In isolation, I am starting to dissect my old relationships

What started as a distraction morphed into a bona fide hobby – I spent hours reading through digital exchanges, from outpourings to quick back-and-forths.

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It’s one in the morning and I’m lying in bed scrolling through Facebook messages that are nearly five years old. My phone is glowing in the dark and my eyes are heavy and dehydrated.

This is not the first time I’ve done this since lockdown began in March; it won’t be the last. I’m looking closely at my relationships for the precise point at which things tipped from being “how it was then” to “how it is now”. And to my surprise, I’m struggling to find these pivotal moments, so I keep scrolling.

For many, the past few months have been packed with time-destroying routines – managing childcare and home-schooling, or a potentially dangerous key-worker job. But for others, the opposite has occurred: there has been too much idle time and too little to do with it. It has created space for introspection. And for me, it has created space to press my face up against a magnifying glass, dissecting my own behaviour and the minutiae of my relationships, under the guise of self-improvement.

I’ve always prided myself on my understanding of human emotions and my ability to handle conflict healthily. At 26 years old, I’ve “done therapy” five times – the first three stints as a child and the other two as an adult. Mostly I went because of something traumatic: on these occasions I was forced, probably too young, to learn about the effects of different interpersonal dynamics. But through this education, I grew to see myself as an expert on my own emotional functions and flaws.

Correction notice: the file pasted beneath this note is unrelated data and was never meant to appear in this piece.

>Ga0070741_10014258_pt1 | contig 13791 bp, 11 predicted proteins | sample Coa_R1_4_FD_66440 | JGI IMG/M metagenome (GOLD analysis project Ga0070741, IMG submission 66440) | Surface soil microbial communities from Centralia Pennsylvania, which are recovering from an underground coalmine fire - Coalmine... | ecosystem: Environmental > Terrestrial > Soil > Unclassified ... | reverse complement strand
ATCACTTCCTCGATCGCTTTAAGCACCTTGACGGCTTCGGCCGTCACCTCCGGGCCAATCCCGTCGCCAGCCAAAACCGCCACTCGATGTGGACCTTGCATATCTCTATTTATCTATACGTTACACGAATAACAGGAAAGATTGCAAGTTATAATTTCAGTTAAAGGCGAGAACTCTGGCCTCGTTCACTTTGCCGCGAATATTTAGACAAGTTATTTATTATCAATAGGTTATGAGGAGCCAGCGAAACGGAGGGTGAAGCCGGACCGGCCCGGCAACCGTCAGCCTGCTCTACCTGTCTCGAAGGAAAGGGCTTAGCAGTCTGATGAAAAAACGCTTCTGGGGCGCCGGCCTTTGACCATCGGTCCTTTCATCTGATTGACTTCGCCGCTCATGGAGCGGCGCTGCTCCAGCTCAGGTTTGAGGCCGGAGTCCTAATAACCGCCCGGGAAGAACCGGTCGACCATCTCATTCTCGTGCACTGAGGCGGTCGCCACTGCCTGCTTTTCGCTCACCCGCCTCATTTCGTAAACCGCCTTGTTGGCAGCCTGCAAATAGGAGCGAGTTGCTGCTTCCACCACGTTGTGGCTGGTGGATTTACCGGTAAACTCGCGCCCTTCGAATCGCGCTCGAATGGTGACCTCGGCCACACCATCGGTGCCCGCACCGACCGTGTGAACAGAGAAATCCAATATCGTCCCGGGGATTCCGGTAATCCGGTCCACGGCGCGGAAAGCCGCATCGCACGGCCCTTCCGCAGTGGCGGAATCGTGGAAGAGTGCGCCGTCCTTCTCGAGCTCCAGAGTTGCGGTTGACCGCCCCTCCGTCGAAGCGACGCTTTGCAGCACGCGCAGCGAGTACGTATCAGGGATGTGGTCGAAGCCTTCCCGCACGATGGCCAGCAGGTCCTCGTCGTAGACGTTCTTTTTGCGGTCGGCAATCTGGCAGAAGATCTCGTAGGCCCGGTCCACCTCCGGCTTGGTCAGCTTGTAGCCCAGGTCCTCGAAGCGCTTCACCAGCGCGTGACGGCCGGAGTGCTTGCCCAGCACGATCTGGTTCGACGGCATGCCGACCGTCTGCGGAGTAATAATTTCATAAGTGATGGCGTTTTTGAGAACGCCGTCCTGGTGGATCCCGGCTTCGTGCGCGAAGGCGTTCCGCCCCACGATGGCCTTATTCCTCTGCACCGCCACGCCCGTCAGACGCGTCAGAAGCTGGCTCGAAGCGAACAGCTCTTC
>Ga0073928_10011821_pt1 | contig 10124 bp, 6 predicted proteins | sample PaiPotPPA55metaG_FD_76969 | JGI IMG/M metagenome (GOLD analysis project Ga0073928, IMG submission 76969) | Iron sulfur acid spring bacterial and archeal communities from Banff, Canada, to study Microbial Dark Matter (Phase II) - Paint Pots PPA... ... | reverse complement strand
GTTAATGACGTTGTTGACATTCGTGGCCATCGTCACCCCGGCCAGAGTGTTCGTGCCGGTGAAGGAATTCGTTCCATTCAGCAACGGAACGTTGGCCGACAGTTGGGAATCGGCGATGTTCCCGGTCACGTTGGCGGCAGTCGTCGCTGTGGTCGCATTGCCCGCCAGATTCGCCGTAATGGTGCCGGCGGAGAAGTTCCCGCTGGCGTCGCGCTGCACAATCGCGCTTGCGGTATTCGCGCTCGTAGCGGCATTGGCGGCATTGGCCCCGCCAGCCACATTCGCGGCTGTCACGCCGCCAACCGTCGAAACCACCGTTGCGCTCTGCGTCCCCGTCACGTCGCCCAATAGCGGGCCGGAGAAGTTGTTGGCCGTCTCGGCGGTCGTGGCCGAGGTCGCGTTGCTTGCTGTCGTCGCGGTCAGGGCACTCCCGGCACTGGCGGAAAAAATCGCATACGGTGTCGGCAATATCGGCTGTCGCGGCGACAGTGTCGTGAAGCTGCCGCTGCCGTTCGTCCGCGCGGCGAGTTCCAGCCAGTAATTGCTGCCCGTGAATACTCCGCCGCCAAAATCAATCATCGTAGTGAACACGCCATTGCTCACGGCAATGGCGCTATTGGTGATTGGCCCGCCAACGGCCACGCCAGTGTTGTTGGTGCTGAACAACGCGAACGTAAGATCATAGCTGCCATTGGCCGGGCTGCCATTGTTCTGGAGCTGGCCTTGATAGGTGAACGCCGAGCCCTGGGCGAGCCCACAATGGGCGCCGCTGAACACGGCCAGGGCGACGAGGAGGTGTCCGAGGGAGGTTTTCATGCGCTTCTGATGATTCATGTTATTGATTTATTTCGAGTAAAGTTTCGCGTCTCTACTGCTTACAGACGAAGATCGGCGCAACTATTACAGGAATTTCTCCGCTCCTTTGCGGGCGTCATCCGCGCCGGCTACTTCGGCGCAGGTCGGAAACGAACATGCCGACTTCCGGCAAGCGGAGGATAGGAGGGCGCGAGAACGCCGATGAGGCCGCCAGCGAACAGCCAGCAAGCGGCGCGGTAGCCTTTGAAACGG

This expertise was something I became known for among my friends – I was everyone’s confidant or conflict mediator. Just as regularly as I absorbed guidance, I dished it out to those who wanted it.  I colluded with myself to create a false equivalency: that by simply understanding my vulnerabilities, I had effectively learned to act on them. Being in isolation for six months has exacerbated this delusion, with an even more lopsided lack of output.

I began to think more about what I’d be doing now if things were normal. I noticed myself reaching for nostalgia as an escape. I became obsessed with revisiting past versions of myself, comparing how well I knew people before with how well I know them now. I found my mind wandering towards the quasi-romantic friendships I had in my early twenties that have since faded away.

What started as an occasional distraction morphed into a bonafide hobby. I spent hours reading through digital exchanges, from emotional outpourings to quick back-and-forths about day-to-day plans. I convinced myself that I did this to unwind; that this was, in fact, relaxing. Weeks passed indulging this anxiety-fuelled pastime, under the guise that I was learning. This is what self-improvement looked like, I told myself.

But every time I scrolled back through my conversation archive, that perception of self-progression would fall apart. I’d wake up, jaw aching, wondering why my anxiety was only deepening. Why was all this personal growth leaving me so drained?

Each step I took closer to myself, the more the wider picture was obscured. I realised how easy it is to forget that, despite having mustered the energy to put yourself under the microscope, analysis for its own sake does not translate into change.

I’ve started to accept that however well I know myself, I may not be particularly adept at altering my behaviour. I’ve begun to practise the ways I could be better. I’ve tried to be more vulnerable rather than simply stating what my vulnerabilities are. I’ve tried to be less intense and self-brutalising, and have also accepted that even my best intentions might not be enough. And I’ve tried to stop looking at the messages I sent to friends when I was only 20.

It’s easy to get too close to our self-image when we have a lot of time on our hands. But it’s also easy to convince ourselves that our hands are tied when they aren’t. I have begun to question the value of harsh self-analysis when the time we’re in is so unforgiving. But we must also accept that the ability to spot our own bad habits is merely sport when we do nothing to fix them.

Sarah Manavis is a senior writer at the New StatesmanSign up to her free weekly newsletter the Dress Down for the latest film, TV, art, theatre and book reviews.

This article appears in the 28 August 2020 issue of the New Statesman, The world after Covid

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